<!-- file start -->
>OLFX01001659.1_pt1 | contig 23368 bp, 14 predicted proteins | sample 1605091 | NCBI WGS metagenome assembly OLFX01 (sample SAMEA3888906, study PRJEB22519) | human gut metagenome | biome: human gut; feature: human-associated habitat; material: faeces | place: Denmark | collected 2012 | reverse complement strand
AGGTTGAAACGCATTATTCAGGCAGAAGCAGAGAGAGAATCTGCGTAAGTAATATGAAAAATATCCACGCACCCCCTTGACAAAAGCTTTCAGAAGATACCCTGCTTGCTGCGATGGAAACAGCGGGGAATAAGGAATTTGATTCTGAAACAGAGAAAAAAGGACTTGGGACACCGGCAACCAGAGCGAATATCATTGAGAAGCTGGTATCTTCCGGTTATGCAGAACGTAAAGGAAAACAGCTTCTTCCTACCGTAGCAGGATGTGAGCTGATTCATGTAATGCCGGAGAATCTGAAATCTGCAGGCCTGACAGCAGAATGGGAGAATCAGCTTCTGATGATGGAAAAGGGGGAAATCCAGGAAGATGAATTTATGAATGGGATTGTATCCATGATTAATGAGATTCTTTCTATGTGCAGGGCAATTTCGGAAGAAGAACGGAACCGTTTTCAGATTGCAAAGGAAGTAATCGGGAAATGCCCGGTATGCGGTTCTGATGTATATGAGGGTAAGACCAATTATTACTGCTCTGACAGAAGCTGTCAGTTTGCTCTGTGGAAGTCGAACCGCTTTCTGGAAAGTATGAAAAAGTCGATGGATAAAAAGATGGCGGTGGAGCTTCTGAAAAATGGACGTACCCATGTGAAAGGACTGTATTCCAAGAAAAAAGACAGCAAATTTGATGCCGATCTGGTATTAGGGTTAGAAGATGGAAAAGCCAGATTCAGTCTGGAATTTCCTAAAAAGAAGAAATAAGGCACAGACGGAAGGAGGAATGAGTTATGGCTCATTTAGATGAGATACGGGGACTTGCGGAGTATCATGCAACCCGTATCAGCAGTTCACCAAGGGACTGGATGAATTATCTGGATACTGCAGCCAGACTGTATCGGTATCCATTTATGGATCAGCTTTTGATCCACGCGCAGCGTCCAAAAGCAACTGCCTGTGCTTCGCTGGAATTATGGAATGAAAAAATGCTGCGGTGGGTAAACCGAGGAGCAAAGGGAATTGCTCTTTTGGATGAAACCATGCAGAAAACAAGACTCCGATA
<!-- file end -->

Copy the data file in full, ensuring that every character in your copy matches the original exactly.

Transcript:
>OLFX01001659.1_pt1 | contig 23368 bp, 14 predicted proteins | sample 1605091 | NCBI WGS metagenome assembly OLFX01 (sample SAMEA3888906, study PRJEB22519) | human gut metagenome | biome: human gut; feature: human-associated habitat; material: faeces | place: Denmark | collected 2012 | reverse complement strand
AGGTTGAAACGCATTATTCAGGCAGAAGCAGAGAGAGAATCTGCGTAAGTAATATGAAAAATATCCACGCACCCCCTTGACAAAAGCTTTCAGAAGATACCCTGCTTGCTGCGATGGAAACAGCGGGGAATAAGGAATTTGATTCTGAAACAGAGAAAAAAGGACTTGGGACACCGGCAACCAGAGCGAATATCATTGAGAAGCTGGTATCTTCCGGTTATGCAGAACGTAAAGGAAAACAGCTTCTTCCTACCGTAGCAGGATGTGAGCTGATTCATGTAATGCCGGAGAATCTGAAATCTGCAGGCCTGACAGCAGAATGGGAGAATCAGCTTCTGATGATGGAAAAGGGGGAAATCCAGGAAGATGAATTTATGAATGGGATTGTATCCATGATTAATGAGATTCTTTCTATGTGCAGGGCAATTTCGGAAGAAGAACGGAACCGTTTTCAGATTGCAAAGGAAGTAATCGGGAAATGCCCGGTATGCGGTTCTGATGTATATGAGGGTAAGACCAATTATTACTGCTCTGACAGAAGCTGTCAGTTTGCTCTGTGGAAGTCGAACCGCTTTCTGGAAAGTATGAAAAAGTCGATGGATAAAAAGATGGCGGTGGAGCTTCTGAAAAATGGACGTACCCATGTGAAAGGACTGTATTCCAAGAAAAAAGACAGCAAATTTGATGCCGATCTGGTATTAGGGTTAGAAGATGGAAAAGCCAGATTCAGTCTGGAATTTCCTAAAAAGAAGAAATAAGGCACAGACGGAAGGAGGAATGAGTTATGGCTCATTTAGATGAGATACGGGGACTTGCGGAGTATCATGCAACCCGTATCAGCAGTTCACCAAGGGACTGGATGAATTATCTGGATACTGCAGCCAGACTGTATCGGTATCCATTTATGGATCAGCTTTTGATCCACGCGCAGCGTCCAAAAGCAACTGCCTGTGCTTCGCTGGAATTATGGAATGAAAAAATGCTGCGGTGGGTAAACCGAGGAGCAAAGGGAATTGCTCTTTTGGATGAAACCATGCAGAAAACAAGACTCCGATA